|Inhalt||The Millennium Ecosystem Assessment found that 60% of the world's ecosystem services (ES) are being degraded or used unsustainably. The UN report on 'The Economics of Ecosystems Services and Biodiversity' highlighted the impacts on human well-being and the role of policy in addressing ecosystems' degradation. Evaluating changes in ES from a societal perspective first requires an assessment of the societal value of different ES and the tradeoffs between them. Second, we need to understand the drivers of human decision-making affecting ES. Examples will be provided on resource use choices in developed and developing countries. Third, an assessment of the causes of excessive ES degradation is needed. Potential causes include the presence of externalities, improperly designed property rights systems, divergence of private and social discount rates, and lack of information and knowledge. Understanding the causes helps to design policies for more sustainable outcomes. Policies include command-and-control, economic incentives (for example, eco-taxes, tradable permits, government payments for ecosystem services), and decentralized approaches (for example, voluntary agreements, eco-labeling, participatory management). Choosing an appropriate policy instrument (or a combination thereof) requires an understanding of the relative strengths and weaknesses of alternative instruments, their preconditions for success and the political economy of their implementation. Finally, assessing the actual impacts of policy once implemented requires a careful assessment of appropriate baselines.|
|Skript||Lecture notes, homework exercises and readings for each class will be made available on OLAT.|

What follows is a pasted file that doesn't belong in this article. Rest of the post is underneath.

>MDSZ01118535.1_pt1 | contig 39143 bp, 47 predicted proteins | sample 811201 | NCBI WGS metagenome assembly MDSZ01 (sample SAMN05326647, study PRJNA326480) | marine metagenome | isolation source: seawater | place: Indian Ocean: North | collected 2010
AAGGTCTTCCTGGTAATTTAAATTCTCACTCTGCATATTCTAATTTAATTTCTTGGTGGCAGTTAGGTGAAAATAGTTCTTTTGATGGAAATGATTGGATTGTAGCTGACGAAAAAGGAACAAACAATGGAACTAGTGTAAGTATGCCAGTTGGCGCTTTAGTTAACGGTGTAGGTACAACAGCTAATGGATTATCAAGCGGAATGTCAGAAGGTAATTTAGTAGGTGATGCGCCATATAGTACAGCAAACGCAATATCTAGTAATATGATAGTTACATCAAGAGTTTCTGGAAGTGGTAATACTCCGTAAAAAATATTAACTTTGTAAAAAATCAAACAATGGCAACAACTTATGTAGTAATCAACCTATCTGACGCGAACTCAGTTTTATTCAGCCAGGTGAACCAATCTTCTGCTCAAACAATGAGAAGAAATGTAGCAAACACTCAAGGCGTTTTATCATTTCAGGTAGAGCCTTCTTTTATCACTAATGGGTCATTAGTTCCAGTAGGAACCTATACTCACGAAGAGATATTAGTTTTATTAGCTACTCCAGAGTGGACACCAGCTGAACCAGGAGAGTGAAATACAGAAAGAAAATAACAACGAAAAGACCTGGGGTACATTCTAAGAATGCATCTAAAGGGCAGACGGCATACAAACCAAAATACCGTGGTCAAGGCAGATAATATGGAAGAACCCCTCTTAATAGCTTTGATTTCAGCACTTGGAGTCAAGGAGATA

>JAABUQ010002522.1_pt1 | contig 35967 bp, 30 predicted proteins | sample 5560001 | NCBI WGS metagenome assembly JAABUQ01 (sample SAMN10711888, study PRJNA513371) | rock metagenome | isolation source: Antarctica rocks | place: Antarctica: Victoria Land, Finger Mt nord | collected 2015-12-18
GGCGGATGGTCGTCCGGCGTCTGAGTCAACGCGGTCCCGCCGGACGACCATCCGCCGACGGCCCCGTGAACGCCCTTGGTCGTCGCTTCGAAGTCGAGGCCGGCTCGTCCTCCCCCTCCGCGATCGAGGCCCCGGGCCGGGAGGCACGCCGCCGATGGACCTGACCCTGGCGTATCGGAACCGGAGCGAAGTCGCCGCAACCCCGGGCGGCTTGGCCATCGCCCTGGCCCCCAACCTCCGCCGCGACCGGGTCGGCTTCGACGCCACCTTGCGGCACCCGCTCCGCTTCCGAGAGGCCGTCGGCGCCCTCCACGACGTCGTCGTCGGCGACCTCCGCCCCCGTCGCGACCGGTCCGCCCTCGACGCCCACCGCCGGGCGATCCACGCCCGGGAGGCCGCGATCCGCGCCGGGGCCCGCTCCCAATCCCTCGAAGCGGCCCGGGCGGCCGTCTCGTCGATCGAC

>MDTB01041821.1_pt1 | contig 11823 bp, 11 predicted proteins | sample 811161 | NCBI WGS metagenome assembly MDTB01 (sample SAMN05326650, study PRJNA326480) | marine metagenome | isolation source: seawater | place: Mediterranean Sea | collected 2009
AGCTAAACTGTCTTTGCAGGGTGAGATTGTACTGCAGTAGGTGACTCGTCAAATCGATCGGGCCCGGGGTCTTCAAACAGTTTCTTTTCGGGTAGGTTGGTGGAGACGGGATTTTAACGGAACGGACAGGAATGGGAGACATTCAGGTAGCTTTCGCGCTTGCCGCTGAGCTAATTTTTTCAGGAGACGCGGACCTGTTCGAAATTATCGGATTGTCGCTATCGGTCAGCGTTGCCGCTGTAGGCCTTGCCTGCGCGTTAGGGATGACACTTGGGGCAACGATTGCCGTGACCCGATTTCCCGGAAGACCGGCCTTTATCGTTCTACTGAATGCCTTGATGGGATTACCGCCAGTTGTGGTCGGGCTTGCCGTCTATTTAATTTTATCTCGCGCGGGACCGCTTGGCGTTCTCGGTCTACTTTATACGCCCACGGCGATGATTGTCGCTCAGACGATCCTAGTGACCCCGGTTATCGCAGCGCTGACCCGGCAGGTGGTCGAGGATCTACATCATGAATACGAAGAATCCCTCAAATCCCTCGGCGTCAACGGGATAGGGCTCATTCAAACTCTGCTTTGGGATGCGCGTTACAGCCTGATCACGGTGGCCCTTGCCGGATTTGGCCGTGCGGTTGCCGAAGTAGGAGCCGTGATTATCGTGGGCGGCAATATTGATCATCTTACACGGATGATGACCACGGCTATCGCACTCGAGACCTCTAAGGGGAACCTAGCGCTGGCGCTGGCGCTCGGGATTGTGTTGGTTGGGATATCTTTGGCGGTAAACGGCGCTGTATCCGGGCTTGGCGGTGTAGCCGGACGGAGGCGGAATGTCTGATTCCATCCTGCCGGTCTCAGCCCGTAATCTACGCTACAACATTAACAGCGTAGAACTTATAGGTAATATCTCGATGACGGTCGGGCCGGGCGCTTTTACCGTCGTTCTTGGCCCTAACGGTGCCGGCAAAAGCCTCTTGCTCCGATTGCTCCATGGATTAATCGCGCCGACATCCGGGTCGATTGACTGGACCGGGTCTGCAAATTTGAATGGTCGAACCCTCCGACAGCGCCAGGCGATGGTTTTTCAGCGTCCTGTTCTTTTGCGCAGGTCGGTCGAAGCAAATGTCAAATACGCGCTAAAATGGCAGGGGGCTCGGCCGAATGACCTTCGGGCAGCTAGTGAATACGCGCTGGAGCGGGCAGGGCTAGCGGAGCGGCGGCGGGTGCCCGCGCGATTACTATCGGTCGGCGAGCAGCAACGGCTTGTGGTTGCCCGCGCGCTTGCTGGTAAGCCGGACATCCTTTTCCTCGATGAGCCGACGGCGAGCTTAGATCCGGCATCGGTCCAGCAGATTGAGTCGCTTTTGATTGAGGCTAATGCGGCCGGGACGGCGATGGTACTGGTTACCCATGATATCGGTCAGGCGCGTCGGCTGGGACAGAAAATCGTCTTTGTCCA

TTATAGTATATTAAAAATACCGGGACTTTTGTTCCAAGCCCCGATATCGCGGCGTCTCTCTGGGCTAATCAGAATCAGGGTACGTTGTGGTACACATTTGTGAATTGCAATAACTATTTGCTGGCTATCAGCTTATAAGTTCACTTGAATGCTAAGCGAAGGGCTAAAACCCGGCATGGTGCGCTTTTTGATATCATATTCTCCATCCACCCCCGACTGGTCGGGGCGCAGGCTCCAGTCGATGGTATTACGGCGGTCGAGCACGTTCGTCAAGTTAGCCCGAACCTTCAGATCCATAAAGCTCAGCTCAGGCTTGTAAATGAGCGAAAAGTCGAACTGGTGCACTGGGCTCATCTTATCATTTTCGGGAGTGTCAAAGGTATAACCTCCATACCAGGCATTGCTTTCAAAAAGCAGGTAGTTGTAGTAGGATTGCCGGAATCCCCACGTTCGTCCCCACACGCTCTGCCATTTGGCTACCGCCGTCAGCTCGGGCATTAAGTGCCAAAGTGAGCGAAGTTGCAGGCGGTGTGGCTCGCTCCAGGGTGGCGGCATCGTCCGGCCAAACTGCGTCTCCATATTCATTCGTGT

|Literatur||There is no single textbook for this class. Instead, a number of articles and book chapters will be suggested for each of the topics addressed during the lecture.|
|Voraussetzungen / Besonderes||The course consists of a combination of lectures, homework assignments on real world case studies, a computer exercise, and an exam.|
A prerequisite for this course is a bachelor-level course in Environmental Economics (e.g. 751-1551-00). In particular, students are expected to be familiar with basic environmental economics' concepts such as externality, public good, market failure, opportunity cost, social optimum and market equilibrium, among others. Students with no background in environmental economics can be provided with readings but will be expected to come up to the required standards on their own, prior to starting the class. Please contact Dr. Andrade de Sá (email@example.com) for these.
|751-2700-00L||Bodenmarkt und Bodenpolitik||W||2 KP||2G||G. M. Giuliani|
|Kurzbeschreibung||Die Studierenden eignen sich Kenntnisse der Besonderheiten von Bodenmärkten und der Wirkungsmechanismen bodenpolitischer Eingriffe wie Höchstpreise, Verkaufsrechte und Landumverteilungen an. Insbesondere werden Kenntnisse über Marktstrukturen und Marktformen auf Bodenmärkten vermittelt.|
|Lernziel||Die Studierenden eignen sich Kenntnisse der Besonderheiten von Bodenmärkten und der Wirkungsmechanismen bodenpolitischer Eingriffe wie Höchstpreise, Verkaufsrechte und Landumverteilungen an. Insbesondere werden Kenntnisse über Marktstrukturen und Marktformen auf Bodenmärkten vermittelt.|